(We first reported on Phoenix at the London Film Festival, where it was our ‘best of show’. Keith now offers a view on the UK release of the film on May 8th.)
This was a preview screening for Members and Guardian readers at Picturehouse at the National Media Museum. There were about sixty people in the audience: most of whom seemed very appreciative. I would have expected more, even on a Sunday morning, as the director Christian Petzold and the star Nina Hoss have already collaborated very successfully in Yella (2007) and Barbara (2012).
The film is set in Berlin immediately following the end of World War II. Berlin is still an occupied city and the survivors, ordinary Germans and ex-camp inmates, return to find their old life or try to find a new life. A woman confronting a new situation or a new life was the central theme of both of Petzold’s earlier films and it is once again here. Nelly (Nina Hoss) is still recovering from trauma and from injury, assisted by Lena (Nina Kunzendorf) who is involved in assisting Jewish victims and who is involved the Zionist movement: she also is probably in love with Nelly. On the road to recovery Nelly seeks out her friends and family from the past, including Johnny (Ronald Zehrfeld).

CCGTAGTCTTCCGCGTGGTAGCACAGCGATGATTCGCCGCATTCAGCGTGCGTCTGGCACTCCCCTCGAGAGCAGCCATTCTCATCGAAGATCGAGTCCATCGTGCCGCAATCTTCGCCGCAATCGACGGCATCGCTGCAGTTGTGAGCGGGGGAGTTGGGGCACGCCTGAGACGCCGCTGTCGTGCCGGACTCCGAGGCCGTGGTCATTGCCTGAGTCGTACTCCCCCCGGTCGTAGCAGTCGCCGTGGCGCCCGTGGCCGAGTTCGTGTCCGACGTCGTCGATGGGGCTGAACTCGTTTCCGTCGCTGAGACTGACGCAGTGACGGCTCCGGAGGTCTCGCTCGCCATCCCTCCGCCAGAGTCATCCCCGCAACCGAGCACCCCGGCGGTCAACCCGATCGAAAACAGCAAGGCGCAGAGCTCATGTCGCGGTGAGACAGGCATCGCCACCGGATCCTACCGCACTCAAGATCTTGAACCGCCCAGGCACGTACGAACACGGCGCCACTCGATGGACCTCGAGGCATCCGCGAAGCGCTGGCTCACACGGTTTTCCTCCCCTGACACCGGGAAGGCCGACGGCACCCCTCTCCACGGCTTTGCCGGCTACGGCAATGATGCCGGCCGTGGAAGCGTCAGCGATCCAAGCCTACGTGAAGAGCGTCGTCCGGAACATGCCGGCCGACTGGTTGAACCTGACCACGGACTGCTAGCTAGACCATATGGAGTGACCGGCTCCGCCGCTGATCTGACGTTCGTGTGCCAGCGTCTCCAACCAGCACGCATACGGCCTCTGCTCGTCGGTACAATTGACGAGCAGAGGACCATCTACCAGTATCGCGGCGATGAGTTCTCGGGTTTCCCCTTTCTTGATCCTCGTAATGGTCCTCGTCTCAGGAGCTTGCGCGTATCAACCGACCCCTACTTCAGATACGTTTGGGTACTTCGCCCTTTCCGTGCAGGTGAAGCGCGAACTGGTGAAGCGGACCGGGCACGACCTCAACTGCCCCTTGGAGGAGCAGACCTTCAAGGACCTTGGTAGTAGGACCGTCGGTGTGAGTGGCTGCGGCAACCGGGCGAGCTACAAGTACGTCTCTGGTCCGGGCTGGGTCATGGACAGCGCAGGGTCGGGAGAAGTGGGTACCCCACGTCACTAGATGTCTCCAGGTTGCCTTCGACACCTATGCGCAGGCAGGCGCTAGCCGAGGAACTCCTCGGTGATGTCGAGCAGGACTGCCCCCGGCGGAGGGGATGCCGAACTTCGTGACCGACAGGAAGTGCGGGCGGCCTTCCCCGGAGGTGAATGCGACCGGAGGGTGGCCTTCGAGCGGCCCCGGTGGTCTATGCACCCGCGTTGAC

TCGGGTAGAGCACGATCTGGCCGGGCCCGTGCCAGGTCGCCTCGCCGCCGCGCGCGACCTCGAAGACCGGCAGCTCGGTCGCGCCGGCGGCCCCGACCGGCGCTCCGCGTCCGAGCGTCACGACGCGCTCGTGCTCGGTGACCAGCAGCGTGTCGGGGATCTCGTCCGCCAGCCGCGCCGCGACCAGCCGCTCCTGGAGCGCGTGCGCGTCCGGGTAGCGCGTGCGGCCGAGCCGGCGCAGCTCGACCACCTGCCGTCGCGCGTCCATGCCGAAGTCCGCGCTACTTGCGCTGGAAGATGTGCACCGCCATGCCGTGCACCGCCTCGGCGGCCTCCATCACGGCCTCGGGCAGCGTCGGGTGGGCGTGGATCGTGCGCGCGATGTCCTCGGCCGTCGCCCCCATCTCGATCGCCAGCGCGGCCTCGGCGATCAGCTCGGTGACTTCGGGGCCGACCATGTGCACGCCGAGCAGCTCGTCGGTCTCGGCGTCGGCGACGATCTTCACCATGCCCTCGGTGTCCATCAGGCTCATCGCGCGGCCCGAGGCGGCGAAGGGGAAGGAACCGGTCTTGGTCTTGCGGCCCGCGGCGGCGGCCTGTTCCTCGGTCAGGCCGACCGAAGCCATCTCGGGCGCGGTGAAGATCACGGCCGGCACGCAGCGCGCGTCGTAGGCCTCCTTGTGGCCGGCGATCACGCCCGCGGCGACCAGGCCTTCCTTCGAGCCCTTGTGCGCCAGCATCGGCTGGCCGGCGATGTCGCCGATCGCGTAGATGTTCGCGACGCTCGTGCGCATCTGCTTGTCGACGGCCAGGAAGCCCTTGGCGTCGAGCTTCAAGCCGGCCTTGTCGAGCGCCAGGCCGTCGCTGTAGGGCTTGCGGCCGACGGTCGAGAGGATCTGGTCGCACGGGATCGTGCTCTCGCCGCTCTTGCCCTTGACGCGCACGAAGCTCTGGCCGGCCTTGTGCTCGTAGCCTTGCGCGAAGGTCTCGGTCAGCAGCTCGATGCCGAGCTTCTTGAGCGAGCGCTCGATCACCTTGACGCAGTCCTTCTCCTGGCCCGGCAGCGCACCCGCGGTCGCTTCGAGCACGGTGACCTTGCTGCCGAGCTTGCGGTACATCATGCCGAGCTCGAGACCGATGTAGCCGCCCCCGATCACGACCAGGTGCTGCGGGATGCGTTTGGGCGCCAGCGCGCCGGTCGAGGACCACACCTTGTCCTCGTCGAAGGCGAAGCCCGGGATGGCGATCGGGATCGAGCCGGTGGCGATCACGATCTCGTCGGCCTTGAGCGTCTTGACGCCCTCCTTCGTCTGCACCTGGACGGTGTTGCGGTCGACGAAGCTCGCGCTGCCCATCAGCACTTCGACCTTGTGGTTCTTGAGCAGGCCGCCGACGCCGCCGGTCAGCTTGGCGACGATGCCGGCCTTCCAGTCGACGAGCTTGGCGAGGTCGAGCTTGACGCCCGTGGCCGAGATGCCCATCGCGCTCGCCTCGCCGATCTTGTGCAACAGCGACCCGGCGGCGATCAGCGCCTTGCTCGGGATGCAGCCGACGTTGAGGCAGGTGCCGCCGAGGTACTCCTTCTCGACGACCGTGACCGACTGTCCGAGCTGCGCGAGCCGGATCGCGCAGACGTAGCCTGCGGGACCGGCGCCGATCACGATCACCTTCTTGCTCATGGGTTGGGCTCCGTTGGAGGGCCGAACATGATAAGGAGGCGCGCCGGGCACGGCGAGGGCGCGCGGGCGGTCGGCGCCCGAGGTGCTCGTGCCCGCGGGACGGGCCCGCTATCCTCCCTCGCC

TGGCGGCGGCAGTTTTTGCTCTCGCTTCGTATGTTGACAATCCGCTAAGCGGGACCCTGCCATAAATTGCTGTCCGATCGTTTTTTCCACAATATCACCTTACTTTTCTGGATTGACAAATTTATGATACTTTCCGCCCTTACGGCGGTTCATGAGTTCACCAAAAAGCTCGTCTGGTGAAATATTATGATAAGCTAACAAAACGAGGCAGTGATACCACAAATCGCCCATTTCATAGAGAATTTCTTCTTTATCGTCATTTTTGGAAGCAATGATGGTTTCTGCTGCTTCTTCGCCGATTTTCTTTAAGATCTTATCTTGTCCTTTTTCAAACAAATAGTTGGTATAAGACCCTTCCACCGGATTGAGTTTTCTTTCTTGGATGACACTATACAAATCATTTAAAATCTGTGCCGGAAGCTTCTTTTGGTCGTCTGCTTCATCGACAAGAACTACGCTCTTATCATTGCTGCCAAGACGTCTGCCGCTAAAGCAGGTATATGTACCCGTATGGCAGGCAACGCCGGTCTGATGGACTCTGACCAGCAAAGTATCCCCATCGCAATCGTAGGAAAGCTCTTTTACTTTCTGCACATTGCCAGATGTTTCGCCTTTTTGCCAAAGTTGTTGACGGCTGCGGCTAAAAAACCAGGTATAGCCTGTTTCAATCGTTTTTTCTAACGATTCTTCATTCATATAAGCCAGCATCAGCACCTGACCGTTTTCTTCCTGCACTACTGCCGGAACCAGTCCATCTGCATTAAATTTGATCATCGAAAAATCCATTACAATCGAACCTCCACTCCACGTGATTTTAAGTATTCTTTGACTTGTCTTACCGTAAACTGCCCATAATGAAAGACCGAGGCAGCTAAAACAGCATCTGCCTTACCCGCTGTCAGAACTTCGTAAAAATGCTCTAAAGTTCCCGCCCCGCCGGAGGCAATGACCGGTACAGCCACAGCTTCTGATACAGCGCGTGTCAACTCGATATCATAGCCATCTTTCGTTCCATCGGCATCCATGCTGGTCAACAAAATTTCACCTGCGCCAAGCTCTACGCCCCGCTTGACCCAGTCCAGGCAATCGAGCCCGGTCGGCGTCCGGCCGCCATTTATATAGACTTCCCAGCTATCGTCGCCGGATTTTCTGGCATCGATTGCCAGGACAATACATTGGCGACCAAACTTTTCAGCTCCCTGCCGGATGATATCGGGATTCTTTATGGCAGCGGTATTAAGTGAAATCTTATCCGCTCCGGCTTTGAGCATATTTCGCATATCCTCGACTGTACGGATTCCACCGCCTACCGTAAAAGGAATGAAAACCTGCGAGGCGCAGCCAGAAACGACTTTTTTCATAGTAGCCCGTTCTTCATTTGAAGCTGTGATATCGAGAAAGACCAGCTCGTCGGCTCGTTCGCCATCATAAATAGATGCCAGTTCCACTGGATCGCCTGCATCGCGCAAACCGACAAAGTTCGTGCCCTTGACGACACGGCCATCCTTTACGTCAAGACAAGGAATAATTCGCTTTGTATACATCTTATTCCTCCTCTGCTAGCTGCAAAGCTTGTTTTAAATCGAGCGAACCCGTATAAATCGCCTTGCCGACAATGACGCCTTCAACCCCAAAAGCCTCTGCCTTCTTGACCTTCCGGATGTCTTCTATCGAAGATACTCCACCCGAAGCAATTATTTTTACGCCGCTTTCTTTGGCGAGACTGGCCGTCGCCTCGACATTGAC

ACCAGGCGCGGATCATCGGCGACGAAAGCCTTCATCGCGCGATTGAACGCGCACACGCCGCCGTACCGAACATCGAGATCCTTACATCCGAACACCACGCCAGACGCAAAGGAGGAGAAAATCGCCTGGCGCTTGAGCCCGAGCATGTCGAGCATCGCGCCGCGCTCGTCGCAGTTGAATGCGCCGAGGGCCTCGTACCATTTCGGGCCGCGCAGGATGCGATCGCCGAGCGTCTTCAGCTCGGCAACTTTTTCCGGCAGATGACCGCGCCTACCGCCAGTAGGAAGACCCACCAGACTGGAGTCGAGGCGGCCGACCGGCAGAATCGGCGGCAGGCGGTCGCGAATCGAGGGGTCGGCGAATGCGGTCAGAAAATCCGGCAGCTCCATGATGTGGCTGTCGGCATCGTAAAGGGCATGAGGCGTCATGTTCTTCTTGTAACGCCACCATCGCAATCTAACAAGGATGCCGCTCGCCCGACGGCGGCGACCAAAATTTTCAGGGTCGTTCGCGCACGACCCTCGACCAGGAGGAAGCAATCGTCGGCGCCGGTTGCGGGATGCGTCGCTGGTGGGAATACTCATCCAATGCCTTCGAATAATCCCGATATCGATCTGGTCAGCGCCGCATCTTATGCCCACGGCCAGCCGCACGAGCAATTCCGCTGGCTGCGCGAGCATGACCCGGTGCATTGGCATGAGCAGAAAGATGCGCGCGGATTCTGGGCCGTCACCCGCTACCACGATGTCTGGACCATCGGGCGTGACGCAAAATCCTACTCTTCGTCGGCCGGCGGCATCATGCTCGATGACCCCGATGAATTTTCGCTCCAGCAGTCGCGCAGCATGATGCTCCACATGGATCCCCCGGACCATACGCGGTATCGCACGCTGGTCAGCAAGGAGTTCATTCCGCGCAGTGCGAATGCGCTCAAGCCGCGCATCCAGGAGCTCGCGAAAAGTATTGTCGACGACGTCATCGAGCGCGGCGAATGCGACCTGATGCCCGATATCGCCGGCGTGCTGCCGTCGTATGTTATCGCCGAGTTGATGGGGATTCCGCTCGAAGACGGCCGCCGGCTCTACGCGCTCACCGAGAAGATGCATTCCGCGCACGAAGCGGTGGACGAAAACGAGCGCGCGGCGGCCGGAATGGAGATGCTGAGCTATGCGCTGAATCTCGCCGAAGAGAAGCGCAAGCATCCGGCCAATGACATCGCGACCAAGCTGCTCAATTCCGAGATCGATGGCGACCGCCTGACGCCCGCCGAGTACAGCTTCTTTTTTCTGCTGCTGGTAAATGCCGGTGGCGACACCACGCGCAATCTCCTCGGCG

The film vividly recreates the Berlin of the period and also takes in the wartime and the pre-war world. This still haunts the protagonists. Nelly was a singer before the war and the film makes good use of the songs of Kurt Weill. The film’s title is taken from the name of a night-club that figures in the story.
Petzold’s film combine genre plots with art film sensibilities. So at one level the film works rather like a thriller, with the audience likely trying to foresee the developing permutations. But at a more subtle level it works as a study of character, ably presented by the fine performances of the lead actors, especially Hoss and Zehrfeld. And Petzold and his production team bring their usual excellent and finely judged mise en scène, camerawork, editing and sound to the film: this time in 2.39:1.
But Petzold’s films also work at a deeper metaphorical level, casting a critical eye on German societies and culture. Yella was set in the post-reunification Germany with some acid representations of that market economy. Barbara took the audience back to the divided German and the DDR, a noirish narrative that suited the depiction of that closed society. Now we have the world of the immediate post-war Germany, with the associated guilt, traumas and resentments of the characters. I wonder if Petzold, with Hoss, already has a plan for a film set during the Third Reich or even the earlier Weimar Republic. Like his other films this work also references the earlier cinemas of Germany.
The film has a general release from 8th May. It is definitely worth seeking out and most enterprising Independent cinemas will presumably screen it. Stay right to the end, the climax and resolution of this film is the most compelling I have yet seen in 2015.